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Moz/FF

Mozilla: Firefox 71 Beta 12 Testday and Privacy Debate

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Moz/FF
  • Firefox 71 Beta 12 Testday – November 22nd

    We are happy to let you know that Friday, November 22nd, we are organizing Firefox 71 Beta 12 Testday. We’ll be focusing our testing on: Inactive CSS.

    Check out the detailed instructions via this gdoc.

    *Note that this events are no longer held on etherpad docs since public.etherpad-mozilla.org was disabled.

  • Mozilla Privacy Blog: Mozilla Mornings on the future of openness and data access in the EU

    On 10 December, Mozilla will host the next installment of our Mozilla Mornings series – regular breakfast meetings where we bring together policy experts, policymakers and practitioners for insight and discussion on the latest EU digital policy developments.

    The next installment will focus on openness and data access in the European Union. We’re bringing together an expert panel to discuss how the European Commission should approach a potential framework on data access, sharing and re-use.

Mozilla Firefox News and Opera Release

Filed under
Moz/FF
Web
  • 2019 Add-ons Community Meetup in London

    At the end of October, the Firefox add-ons team hosted a day-long meetup with a group of privacy extension developers as part of the Mozilla Festival in London, UK. With 2019 drawing to a close, this meetup provided an excellent opportunity to hear feedback from developers involved in the Recommended Extensions program and to get input about some of our plans for 2020.

    [...]

    We recently announced that Firefox Preview, Mozilla’s next generation browser for Android built on GeckoView, will support extensions through the WebExtensions API. Members of the Android engineering team will build select APIs needed to initially support a small set of Recommended Extensions.

    The group discussed a wishlist of features for extensions on Android, including support for page actions and browser actions, history search, and the ability to manipulate context menus. These suggestions will be considered as work on Firefox Preview moves forward.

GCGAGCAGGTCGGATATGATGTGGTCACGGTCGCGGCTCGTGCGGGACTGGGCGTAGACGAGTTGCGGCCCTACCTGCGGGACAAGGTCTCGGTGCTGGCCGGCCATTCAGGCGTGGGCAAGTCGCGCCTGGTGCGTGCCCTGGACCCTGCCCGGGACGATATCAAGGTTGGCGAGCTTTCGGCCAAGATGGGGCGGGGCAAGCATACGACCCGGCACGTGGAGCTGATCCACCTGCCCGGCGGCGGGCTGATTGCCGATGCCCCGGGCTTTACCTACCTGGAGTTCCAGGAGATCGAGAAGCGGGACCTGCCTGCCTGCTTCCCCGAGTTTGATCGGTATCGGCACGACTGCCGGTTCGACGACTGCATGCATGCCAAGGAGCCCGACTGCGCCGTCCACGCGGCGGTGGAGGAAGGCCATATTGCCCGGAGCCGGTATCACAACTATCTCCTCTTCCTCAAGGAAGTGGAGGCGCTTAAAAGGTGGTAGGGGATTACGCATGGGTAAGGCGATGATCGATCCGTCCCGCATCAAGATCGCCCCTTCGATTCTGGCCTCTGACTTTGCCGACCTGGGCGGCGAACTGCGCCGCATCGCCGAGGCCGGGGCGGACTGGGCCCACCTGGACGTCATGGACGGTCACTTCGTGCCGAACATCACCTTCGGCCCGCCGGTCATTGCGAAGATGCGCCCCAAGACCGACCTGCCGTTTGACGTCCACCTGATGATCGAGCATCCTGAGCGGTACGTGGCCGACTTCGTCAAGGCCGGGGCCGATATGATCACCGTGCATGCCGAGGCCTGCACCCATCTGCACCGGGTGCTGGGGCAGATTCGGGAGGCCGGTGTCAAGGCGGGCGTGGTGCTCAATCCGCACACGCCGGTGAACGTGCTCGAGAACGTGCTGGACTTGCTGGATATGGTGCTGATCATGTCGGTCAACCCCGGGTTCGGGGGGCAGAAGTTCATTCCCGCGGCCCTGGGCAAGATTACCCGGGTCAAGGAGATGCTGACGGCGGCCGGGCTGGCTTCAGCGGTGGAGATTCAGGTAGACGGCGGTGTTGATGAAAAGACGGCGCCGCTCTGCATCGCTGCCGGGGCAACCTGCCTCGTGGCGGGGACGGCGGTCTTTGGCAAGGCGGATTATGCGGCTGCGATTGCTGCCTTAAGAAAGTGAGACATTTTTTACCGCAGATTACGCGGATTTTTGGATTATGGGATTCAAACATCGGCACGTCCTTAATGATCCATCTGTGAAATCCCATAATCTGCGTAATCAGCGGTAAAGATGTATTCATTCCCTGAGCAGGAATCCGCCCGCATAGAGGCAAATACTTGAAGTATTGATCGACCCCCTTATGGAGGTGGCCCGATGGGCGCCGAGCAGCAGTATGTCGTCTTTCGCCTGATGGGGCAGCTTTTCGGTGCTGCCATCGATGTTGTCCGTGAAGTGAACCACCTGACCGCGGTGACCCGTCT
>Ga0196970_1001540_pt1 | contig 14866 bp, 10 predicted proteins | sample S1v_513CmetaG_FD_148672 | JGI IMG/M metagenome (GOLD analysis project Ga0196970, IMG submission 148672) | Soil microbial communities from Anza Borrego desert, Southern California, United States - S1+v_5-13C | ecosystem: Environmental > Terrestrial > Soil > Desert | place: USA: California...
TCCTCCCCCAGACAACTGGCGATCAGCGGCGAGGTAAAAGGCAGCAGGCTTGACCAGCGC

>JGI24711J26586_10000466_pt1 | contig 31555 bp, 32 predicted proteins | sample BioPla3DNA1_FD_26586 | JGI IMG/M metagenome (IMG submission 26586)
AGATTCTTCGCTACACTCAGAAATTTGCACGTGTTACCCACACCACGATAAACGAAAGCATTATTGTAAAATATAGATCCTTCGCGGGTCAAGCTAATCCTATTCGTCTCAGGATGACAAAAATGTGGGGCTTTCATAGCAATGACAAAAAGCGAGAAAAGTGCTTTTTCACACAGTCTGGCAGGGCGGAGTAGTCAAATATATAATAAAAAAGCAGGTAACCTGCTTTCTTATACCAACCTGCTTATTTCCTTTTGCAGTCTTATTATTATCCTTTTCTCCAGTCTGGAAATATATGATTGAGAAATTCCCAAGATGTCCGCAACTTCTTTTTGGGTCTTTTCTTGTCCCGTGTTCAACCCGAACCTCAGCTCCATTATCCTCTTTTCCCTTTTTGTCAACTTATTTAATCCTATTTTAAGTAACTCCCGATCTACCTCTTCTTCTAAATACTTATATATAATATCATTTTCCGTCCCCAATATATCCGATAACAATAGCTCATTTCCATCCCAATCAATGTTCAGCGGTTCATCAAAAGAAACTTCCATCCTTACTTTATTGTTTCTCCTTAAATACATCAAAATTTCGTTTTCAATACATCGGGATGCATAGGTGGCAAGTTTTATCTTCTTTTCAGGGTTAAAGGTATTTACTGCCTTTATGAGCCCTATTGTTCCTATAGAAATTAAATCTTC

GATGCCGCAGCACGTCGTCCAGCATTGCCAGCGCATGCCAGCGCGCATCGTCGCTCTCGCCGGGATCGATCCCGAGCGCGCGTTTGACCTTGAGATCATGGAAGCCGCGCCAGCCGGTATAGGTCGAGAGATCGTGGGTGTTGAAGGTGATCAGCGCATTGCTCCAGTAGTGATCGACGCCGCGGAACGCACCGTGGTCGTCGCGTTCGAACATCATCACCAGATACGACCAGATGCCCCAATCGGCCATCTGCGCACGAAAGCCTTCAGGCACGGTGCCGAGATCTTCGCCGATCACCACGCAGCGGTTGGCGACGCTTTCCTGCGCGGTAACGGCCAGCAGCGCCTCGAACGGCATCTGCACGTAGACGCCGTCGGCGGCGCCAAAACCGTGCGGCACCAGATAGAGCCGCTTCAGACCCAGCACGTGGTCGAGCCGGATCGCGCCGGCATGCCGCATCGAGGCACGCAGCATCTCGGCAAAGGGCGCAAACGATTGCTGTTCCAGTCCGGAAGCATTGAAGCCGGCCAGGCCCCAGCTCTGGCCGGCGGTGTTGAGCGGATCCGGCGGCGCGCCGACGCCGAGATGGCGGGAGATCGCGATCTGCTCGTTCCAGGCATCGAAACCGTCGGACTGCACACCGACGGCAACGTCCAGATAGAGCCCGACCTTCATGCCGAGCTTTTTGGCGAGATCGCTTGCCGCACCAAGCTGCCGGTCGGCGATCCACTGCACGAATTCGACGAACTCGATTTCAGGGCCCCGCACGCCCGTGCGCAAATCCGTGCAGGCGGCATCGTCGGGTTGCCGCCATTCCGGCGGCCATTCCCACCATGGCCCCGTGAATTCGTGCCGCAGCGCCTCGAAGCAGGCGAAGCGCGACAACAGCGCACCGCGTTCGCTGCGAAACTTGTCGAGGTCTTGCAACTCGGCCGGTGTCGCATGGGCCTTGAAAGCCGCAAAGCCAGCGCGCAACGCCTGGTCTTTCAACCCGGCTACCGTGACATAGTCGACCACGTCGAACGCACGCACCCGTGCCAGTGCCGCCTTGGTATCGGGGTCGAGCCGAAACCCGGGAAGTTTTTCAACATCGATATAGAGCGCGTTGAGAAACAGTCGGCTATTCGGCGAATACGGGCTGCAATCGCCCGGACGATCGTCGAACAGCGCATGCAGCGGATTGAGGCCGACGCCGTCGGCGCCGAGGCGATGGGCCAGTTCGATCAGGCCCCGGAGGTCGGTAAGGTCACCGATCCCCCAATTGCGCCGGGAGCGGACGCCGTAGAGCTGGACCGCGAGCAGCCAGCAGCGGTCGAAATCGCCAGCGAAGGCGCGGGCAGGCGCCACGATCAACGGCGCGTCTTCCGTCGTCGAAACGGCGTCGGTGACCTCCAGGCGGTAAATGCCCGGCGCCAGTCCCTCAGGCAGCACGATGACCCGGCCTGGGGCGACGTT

• Here’s why pop culture and passwords don’t mix

    Were they on a break or not?! For nearly a decade, Ross and Rachel’s on-screen relationship was a point of contention for millions of viewers around the world. It’s no surprise to learn that years after the series finale, they are not only TV’s most beloved characters, but their names are popular account passwords, too. That’s right. More than thousands of internet users love Rachel, Monica, Joey, Chandler, Ross and Phoebe enough to use their names as passwords.

    Wondering about trends, we turned to haveibeenpwned (HIBP) — the website that aggregates data from known breaches — for pop culture favorites. (Firefox Monitor draws from HIBP to help people learn if they’ve been caught up in a data breach and take steps to protect themselves.)

    We couldn’t access any data files, browse lists of passwords or link passwords to logins — that info is inaccessible and kept secure — but we could look up random bad passwords manually on HIBP. It turns out, quite a lot of sitcom and sports fans are using pop culture passwords for their accounts. These bad passwords are not only weak, they have also been breached. Here’s what we spotted.

  • Adding CodeQL and clang to our Bug Bounty Program

    One of the ways we’re supporting this initiative at Mozilla is through renewed investment in automation and static analysis. We think the broader Mozilla community can participate, and we want to encourage it. Today, we’re announcing a new area of our bug bounty program to encourage the community to use the CodeQL tools.  We are exploring the use of CodeQL tools and will award a bounty – above and beyond our existing bounties – for static analysis work that identifies present or historical flaws in Firefox.

  • Opera Browser 65 Released with Redesigned Address Bar

    Opera web browser 65 was released a day ago with redesigned address bar, improved tracker blocker, and new bookmarks panel.

  • Opera 65 Launches with Much-Improved Tracker Blocker, Redesigned Address Bar

    Opera Software announced today the general availability of the Opera 65 web browser for desktop platforms, including GNU/Linux, macOS, and Windows, a release that brings a bunch of enhancements and new features.
    Based on Chromium 78, the Opera 65 web browser is here and it's better than ever, brining a much-improved tracker blocker that finally lets you see which trackers are tracking your digital footprint while you're surfing the Internet.

    Based on the EasyPrivacy Tracking Protection list, Opera's tracker blocker feature will now show you all the trackers following you and let you take action against them if you believe some aren't good for you.

    By default, the tracker blocker will automatically block known tracker scripts to speed up the loading of pages and keep your online activity private. In Opera 65, the built-in tracker blocker can be toggled on and off per site too.

Thermostats, Locks and Extension Add-ons – WebThings Gateway 0.10

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Moz/FF

Happy Things Thursday! Today we are releasing WebThings Gateway 0.10. If you have a gateway using our Raspberry Pi builds then it should already have automatically updated itself.

This new release comes with support for thermostats and smart locks, as well as an updated add-ons system including extension add-ons, which enable developers to extend the gateway user interface. We’ve also added localisation settings so that you can choose your country, language, time zone and unit preferences. From today you’ll be able to use the gateway in American English or Italian, but we’re already receiving contributions of translations in different languages!

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Upcoming notification permission changes in Firefox 72

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Moz/FF